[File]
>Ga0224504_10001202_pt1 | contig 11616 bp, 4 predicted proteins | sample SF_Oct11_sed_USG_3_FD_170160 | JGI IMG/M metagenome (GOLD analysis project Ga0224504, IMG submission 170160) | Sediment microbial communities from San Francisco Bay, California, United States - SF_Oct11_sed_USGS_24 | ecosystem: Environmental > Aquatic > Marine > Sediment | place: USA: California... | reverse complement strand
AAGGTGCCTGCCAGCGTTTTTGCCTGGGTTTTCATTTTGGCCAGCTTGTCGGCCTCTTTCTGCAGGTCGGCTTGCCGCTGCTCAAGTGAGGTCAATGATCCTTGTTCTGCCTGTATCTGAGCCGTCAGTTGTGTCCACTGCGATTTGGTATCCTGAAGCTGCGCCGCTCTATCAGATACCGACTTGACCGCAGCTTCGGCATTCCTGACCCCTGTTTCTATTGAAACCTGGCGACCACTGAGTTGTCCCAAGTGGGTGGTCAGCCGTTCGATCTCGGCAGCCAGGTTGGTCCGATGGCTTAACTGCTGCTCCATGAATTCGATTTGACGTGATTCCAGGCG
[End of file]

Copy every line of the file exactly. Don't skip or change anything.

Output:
>Ga0224504_10001202_pt1 | contig 11616 bp, 4 predicted proteins | sample SF_Oct11_sed_USG_3_FD_170160 | JGI IMG/M metagenome (GOLD analysis project Ga0224504, IMG submission 170160) | Sediment microbial communities from San Francisco Bay, California, United States - SF_Oct11_sed_USGS_24 | ecosystem: Environmental > Aquatic > Marine > Sediment | place: USA: California... | reverse complement strand
AAGGTGCCTGCCAGCGTTTTTGCCTGGGTTTTCATTTTGGCCAGCTTGTCGGCCTCTTTCTGCAGGTCGGCTTGCCGCTGCTCAAGTGAGGTCAATGATCCTTGTTCTGCCTGTATCTGAGCCGTCAGTTGTGTCCACTGCGATTTGGTATCCTGAAGCTGCGCCGCTCTATCAGATACCGACTTGACCGCAGCTTCGGCATTCCTGACCCCTGTTTCTATTGAAACCTGGCGACCACTGAGTTGTCCCAAGTGGGTGGTCAGCCGTTCGATCTCGGCAGCCAGGTTGGTCCGATGGCTTAACTGCTGCTCCATGAATTCGATTTGACGTGATTCCAGGCG